Budding lotuses and colourful toucans sit on platters and cups with gold latticed edges. Part of Kuala Lumpur-based Janaki Kirloskar’s three-month-old tableware brand, Kika, these made their India debut at a recent pop-up store in Bengaluru. The brand brings together the names of her daughters, Devaki and Mihika, while the Ka symbol in Hindi reflects Kirloskar’s Indian heritage in this global brand that’s already shipping to Europe, the UK and the US.
Kika will soon be in Delhi and Mumbai, promises the industrial engineer, from the famed Kirloskar business family, who decided she wanted her own entrepreneurial outing. Her engineering background allows her to see strong patterns, she says, and her designs are inspired by people and experiences around her — the Lotus Pond collection is a tribute to her Kashmiri husband’s inheritance, while the Tropical Paradise collection is inspired by the lush Malaysia she lives in.
In June, Kirloskar will be out with a chic gold-and-black collection, as well as one inspired by Rajasthan.
What is your inspiration for Kika?
I love fine dining, eating well, and enjoying a nice home. I’ve been hugely inspired by Instagram and creating beautiful tablescapes. It’s a rage abroad. Outside India, you find high-end tableware like Noritake and Rosenthal, and more affordable brands like IKEA and Corelle. I wanted to enter the middle space, with ‘affordable luxury’. Moreover, I love the work of American clothes designer, Diane von Furstenberg, who makes incredible patterns, and Italian designer Emilio Pucci, for the subtlety of his prints and patterns. In fact, like them, on each of my pieces, I have camouflaged my signature in the design.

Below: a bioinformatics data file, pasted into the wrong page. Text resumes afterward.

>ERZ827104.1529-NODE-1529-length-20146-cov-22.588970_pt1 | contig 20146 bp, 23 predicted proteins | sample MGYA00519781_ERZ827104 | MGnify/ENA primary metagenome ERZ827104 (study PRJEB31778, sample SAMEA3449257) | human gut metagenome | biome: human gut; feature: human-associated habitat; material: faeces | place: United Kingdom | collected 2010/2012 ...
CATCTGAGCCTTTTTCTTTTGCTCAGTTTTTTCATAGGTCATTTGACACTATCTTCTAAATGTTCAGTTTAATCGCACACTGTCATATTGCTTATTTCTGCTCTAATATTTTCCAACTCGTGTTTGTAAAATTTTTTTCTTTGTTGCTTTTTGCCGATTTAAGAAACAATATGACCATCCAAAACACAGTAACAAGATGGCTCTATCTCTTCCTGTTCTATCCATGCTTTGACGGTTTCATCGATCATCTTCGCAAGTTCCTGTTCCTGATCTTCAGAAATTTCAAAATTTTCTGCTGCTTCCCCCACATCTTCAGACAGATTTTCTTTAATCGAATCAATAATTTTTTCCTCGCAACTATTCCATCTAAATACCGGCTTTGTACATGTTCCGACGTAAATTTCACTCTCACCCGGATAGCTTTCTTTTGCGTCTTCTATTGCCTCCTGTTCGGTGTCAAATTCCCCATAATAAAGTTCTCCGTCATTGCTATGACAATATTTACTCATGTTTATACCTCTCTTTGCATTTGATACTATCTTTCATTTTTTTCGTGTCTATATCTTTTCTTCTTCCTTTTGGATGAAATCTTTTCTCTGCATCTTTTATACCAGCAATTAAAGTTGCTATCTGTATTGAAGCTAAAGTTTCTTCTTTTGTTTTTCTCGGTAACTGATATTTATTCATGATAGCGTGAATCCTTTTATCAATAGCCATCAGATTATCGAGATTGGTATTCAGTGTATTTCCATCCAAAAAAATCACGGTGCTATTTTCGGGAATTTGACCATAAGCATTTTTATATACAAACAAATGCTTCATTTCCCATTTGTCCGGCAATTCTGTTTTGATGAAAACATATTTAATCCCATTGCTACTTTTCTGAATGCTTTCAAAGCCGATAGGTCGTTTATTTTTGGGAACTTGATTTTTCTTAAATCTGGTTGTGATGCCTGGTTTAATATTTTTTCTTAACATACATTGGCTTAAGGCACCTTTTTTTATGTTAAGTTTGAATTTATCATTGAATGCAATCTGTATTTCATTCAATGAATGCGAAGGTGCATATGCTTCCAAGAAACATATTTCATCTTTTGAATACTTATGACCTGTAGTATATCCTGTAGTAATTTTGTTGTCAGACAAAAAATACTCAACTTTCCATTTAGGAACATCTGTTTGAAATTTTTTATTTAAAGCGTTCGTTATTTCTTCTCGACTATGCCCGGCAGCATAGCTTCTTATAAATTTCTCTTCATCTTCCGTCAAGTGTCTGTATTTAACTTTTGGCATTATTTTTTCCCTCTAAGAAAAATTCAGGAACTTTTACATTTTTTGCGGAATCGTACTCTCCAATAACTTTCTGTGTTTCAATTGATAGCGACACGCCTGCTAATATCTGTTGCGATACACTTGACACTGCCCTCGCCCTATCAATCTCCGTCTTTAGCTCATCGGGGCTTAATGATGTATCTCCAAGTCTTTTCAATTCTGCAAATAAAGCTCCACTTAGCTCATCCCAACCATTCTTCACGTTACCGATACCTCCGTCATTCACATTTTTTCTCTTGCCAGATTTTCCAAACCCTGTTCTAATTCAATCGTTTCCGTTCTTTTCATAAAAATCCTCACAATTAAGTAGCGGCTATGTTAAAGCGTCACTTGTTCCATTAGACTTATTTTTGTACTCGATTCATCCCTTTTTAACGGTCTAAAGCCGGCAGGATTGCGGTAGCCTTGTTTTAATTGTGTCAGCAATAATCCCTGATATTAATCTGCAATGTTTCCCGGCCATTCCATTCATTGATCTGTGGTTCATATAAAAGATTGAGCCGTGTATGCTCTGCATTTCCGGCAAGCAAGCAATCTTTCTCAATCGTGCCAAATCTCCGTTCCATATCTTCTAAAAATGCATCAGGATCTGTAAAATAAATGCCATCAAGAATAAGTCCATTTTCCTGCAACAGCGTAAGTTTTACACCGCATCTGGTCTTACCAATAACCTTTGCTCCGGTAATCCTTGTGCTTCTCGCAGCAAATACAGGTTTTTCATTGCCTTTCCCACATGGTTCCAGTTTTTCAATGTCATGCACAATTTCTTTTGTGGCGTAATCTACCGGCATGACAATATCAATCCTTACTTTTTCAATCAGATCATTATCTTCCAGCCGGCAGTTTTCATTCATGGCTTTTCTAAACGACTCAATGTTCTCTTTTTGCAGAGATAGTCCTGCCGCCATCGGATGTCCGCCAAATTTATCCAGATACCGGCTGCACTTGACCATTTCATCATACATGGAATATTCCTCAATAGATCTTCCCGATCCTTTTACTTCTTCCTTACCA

People rarely have the luxury of time, to lay a nice table and sit down for dinner.
Yes, I know that! I’m a mum of two who starts her day at 5.45 a.m. But for my morning cup of tea, I choose a mug that uplifts me. Even if you are having a quick porridge for breakfast, why not have it in something nice? I want to remove this notion of fine dining being a special occasion.
Who do you see as your clientèle?
I see women as my primary users. It may be a stay-at-home mum or a working woman; anyone who appreciates style. I’ve had women from 30 to 60 walk into my pop-up in Bengaluru. The older women wanted to see what’s new, while the younger ones were looking to start their collections. I can do customised monogramming, so they make for great wedding gifts, too. I offer flexibility and can create an entire dinnerware range if you have a design in mind. I use gold because I like luxurious-looking things and because you can’t use it in a microwave (as microwaving your food is bad for your health in the long run).
Whom have you collaborated with for Kika?
I would like Kika to be a platform for young talented artists to show their art — be it in food, prop styling or design. For my current collections, I’ve collaborated with graphic designers (I buy the designs, so they are my intellectual property). I like working with first-timers because, for both of us, it’s a learning experience. The power of the internet is such that I can work across Skype and WhatsApp, and actually meet them just once. I worked for 12 years in an engineering company, so this is a refreshing change.
Priced from ₹400 onwards. Details: kikatableware.com